Combating Stress: How Brown Bagging Can Bring Clarity

JUNE 26, 2018
Jill Drury, PharmD
Brown bag consults can be essential educational and safety tools to measure and ensure quality care. By asking patients to bring in all their current medications, including OTC, mail-order, specialty, and herbal products, pharmacists can guarantee appropriate and up-to-date care.

Pharmacists are key providers in the continuum of care, consistently helping to identify potential problems and concerns that may require follow-up with prescribers or a medication therapy management session. It is essential that a pharmacist’s work-flow allow for brown bag consults, which can do the following:
  • Develop the patient–pharmacist relationship to help create better individualized service, forge patient loyalty and trust, and prevent medical errors
  • Provide insight into a patient’s lifestyle and quality of care
  • Show how well patients understand their conditions and medications
Because of their patient access, community pharmacists can provide frontline health education and screenings to women. Pharmacists can target women at increased risk for various diseases and help with early detection.

AM is a 42-year-old hardworking executive by day and an even harder-working mother by night. She stops into the pharmacy to refill her monthly prescriptions. You notice that AM seems tired and disorganized as she panics trying to find her new insurance card. When you say hello and ask how she is doing, she does not respond with a smile. AM seems hesitant to discuss the issue that apparently is causing her stress. Given the public setting, you choose not to press the issue. You refill AM’s prescriptions and notice that she is late refilling some of her medications. When you walk over to counsel her, she appears upset. AM says that she cannot seem to focus, is extra emotional lately, feels behind, and has a throbbing headache. You briefly explain the concept of a brown bag session. You tell AM that she would be an ideal candidate to participate in a brief review of her health and medication. You ask whether she would be interested in bringing in all her medications and going over them with you for proper use. Although AM initially says that she does not have time to participate, she is happy to have your attention and ultimately decides to. She sets up an appointment.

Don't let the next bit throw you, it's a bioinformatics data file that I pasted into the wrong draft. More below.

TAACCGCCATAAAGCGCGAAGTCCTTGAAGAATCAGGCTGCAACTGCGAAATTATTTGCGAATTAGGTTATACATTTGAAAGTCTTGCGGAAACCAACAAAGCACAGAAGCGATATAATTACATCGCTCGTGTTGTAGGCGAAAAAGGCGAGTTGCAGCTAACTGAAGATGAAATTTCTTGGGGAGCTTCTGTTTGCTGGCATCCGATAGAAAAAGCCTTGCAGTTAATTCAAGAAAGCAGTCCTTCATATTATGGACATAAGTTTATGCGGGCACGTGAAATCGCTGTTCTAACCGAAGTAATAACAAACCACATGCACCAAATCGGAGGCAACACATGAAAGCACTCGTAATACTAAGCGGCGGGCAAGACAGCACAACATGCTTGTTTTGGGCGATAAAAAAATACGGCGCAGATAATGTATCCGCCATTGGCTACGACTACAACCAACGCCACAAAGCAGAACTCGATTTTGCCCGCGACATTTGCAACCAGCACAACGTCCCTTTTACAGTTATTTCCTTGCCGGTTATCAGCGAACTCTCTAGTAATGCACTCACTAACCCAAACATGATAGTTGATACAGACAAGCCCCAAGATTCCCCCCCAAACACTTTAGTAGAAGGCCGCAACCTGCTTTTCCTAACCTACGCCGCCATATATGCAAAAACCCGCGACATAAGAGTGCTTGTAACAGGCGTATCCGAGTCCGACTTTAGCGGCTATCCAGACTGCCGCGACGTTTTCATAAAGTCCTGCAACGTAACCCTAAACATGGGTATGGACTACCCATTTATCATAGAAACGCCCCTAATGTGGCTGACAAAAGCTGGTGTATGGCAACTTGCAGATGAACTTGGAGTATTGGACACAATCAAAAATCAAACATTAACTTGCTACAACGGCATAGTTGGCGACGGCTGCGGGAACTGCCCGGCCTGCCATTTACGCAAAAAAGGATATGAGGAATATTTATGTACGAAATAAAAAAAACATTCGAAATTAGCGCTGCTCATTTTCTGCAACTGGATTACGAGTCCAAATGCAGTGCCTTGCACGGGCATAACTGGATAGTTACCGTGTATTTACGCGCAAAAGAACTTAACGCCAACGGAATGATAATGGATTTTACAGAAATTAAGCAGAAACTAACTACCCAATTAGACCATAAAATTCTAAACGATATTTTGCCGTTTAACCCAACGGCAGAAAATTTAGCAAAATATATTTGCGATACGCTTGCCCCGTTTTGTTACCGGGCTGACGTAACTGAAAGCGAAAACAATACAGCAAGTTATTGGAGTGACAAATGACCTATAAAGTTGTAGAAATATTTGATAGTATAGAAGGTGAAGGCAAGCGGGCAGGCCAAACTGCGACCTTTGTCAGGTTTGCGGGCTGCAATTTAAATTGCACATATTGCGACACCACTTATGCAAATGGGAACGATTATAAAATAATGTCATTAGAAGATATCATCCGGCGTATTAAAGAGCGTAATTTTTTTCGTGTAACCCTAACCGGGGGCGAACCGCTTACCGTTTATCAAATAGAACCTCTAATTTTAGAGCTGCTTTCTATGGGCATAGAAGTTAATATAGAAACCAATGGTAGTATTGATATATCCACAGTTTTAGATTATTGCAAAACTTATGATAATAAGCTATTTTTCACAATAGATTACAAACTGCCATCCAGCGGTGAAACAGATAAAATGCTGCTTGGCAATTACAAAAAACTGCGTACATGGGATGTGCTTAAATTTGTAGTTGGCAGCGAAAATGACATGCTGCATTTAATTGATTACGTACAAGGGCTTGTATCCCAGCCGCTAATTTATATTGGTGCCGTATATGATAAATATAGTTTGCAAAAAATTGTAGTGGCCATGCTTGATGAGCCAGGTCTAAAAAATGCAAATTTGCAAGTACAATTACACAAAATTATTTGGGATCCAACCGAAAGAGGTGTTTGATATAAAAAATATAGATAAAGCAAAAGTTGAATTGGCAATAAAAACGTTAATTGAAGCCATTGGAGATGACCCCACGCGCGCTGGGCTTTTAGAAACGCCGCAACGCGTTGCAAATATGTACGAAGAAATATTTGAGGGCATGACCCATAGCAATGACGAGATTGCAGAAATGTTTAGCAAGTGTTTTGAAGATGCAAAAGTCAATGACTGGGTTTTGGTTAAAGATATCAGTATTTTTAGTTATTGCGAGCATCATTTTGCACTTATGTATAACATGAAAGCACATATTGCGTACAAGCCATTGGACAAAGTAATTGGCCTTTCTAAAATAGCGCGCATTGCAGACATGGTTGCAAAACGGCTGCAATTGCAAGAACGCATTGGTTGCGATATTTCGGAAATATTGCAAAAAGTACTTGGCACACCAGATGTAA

To prepare for the session, you pull up and print AM’s pharmacy profile so that you can compare it with what is in her brown bag:
  • Propafenone, 3 mg, and ethinyl estradiol, 0.02 mg tablets, once daily
  • Esomeprazole, 20 mg, daily
  • Ibuprofen, 600 mg, every 6 to 8 hours as needed for cramps or stomach pains
  • NuvaRing, prescription dated 5 months ago, on hold
  • Retin-A Micro 0.06% gel, use as directed
  • Vitamin D 1000 IU, daily
AM arrives for the appointment. She empties her brown bag, and you notice these additional medications:
  • Adult multivitamin with iron, once daily
  • Calcium carbonate, 500 mg, as needed